2s. Bob O’LINK, otherwise Miss Mary Barbara Lynn, lives alone with her old grandfather, a retired colonel, in a tumbledown house in the depths of the country. She is only fourteen years of age, yet she has certainly got a 6 liberal” education. She can “ride, shoot, and swim like a young barbarian,” is besides a fair Latin scholar, and has some knowledge of mathematics and the English classics. Her dearly-loved “Dad, and old Major Dobbs are responsible for these accomplishments, but Bob, wild as she is, has been her own instructress in another branch of education. Knowing that she was baptised a Catholic at her mother's death bed, she has devoted herself to reading the latter's prayer books, and with rare single-heartedness and determination always does her best to hold fast to her faith. She carries a little note book about with her, in which she writes down every sin she commits, to have them ready for some distant day, when she may be able to go to Confession; for, we must remember, she has never even seen a church. However, the good angels must have had a special care of Bob, for circumstances bring her into contact with the very priest who attended her dying mother, Three happy years she spends at school, and comes home “ with the sweet grace of the convent girl added to her older charm, her free, glad, fearless nature unchanged, but all its energies roused to noble aims and purposes."

We have not touched on the plot of the book, which chiefly consists in the schemes of Bob's uncle Jim, the villain of the story, against the old colonel, who is fortunately saved by Bob herself. The little tale is well told, bright, interesting and amusing.

Summula Philosophice Scholasticae. · Vol. I. Dublin : Browne & Nolan,

Price 6s. This summary of scholastic philosophy has been compiled, as the title page tells us, for the use of the students of the Seminary of Mount Melleray. It will serve its purpose as a handy text-book excellently. It is obviously intended for beginners. The principles of Logic and Metaphysics are summarised within the compass of 400 pages. In this space it is not possible to enter into the minuter details of the questions discussed. But the general principles are set forth clearly and methodically, and the student who follows this text-book will be able to lay a solid and trustworthy foundation on which to build in his more advanced studies. Lecturers who would adopt it as a handbook would find it convenient as a compendium of the theses on which they might enlarge. The Strategy of Nature. By MARSHALL BRUCE WILLIAMS. London:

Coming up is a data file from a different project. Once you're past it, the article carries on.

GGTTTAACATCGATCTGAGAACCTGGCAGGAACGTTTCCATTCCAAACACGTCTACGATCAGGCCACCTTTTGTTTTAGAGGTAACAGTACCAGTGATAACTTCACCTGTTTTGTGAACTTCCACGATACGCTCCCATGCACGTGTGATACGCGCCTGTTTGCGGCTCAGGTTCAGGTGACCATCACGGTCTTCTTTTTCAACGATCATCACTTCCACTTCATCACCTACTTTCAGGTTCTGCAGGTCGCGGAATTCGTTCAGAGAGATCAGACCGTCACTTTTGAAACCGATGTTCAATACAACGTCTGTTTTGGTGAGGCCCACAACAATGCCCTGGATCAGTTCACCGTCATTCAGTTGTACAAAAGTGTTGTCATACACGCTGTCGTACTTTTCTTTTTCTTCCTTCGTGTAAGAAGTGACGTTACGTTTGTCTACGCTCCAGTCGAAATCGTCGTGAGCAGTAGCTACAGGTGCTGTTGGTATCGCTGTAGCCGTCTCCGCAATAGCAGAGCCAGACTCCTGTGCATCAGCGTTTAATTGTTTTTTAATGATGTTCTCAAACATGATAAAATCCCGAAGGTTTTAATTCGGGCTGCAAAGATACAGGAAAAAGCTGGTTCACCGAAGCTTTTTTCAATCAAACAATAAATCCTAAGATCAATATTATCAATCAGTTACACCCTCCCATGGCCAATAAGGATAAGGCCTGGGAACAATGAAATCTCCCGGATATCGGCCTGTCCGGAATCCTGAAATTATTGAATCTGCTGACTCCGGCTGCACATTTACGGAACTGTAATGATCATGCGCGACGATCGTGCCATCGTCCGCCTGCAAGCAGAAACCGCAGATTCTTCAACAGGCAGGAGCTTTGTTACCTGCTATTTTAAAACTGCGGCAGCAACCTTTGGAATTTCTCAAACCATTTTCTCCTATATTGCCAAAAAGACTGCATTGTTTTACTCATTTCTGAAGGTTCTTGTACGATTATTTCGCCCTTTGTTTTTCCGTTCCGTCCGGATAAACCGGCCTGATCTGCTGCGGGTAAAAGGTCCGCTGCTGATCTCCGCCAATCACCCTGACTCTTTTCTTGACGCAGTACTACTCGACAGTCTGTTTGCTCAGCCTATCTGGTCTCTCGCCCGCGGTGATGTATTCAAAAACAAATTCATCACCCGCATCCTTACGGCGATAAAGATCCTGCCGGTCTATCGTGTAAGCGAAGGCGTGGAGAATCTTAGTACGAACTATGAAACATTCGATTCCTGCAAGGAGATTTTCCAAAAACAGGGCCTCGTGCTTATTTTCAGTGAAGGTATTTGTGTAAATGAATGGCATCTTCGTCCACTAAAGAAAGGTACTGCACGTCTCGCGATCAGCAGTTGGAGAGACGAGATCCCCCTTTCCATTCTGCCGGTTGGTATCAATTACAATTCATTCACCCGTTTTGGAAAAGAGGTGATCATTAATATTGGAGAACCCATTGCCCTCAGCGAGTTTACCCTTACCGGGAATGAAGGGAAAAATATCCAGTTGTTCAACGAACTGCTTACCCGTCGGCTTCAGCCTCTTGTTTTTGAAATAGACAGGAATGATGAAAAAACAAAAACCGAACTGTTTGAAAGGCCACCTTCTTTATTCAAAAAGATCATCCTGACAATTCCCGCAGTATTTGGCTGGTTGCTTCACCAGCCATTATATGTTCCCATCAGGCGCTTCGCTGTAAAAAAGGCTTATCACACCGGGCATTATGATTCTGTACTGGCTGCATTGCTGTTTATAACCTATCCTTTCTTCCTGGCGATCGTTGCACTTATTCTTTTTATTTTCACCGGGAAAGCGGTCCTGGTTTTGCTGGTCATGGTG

R. Brimley Johnson. In the short space of fifty-three pages Mr. Williams furnishes us with a complete philosophy of the universe. This multum in parvo is destined, its author informs us, for the special use of the “Anglo-Saxon based world-power whose first duty will be the policing of the planet.” We much fear that the police code which he suggests will serve but indifferently as a guide to the planetary force. For one thing, it is vague to the limits of incoherence. What, for instance, will the ordinary Anglo-Saxon globe policeman make of the following explanation of "the ex-foliating destiny of conscious life” :-“ Ascending through the degrees of Nature, the seeding line of conscious life on the sphere, exfoliates on the spirals of least resistance, to the predestined end of the common genius of Nature”? We confess ourselves unable to forecast the details of the police code which will be established on formulas of this kind, and we must leave to the posterity for which Mr. Williams writes the task of elucidating the problem.






ORARLBERG is the most westerly province of the Austro

Hungarian Empire. It separates Switzerland from Bavaria, dwindling to a narrow strip as it runs westward till it reaches the shore of Lake Constance. The natural features of the country closely resemble those of the neighbouring Swiss cantons; in this respect, as also in its social and economic conditions, it might be regarded as merely an extension north wards of the German-speaking cantons of Thurgau and St. Gall. A network of lofty mountain ranges spreads through the country in every direction. Here and there the ridges of the mountains are broken by piles of rock naked or snowcovered, under which in many places glaciers pile their ice stores in winter, and in summer pour forth their torrents of “glacier milk” to swell the bluish-gray waters of the Ill, and feed the flood which that river pours into the Upper Rhine, a short way above its entrance into Lake Constance.

Below the region of bare rock, of glaciers, and perpetual snow, the distended sides of the mountains are clothed with pine forests, broken occasionally by a patch of green meadow where the detritus of the rocks has formed a small area of fruitful soil. On the lower table-lands, and in the valleys the land is fertile. Most of it is given uver to meadow; for cattleraising and dairying are the crief industries of the Vorarlberg farmer, and to provide food for his cattle is his first concern. Small strips of the arable land are devoted to potatoes, maize, wheat, and oats. The crops thus raised supply food to the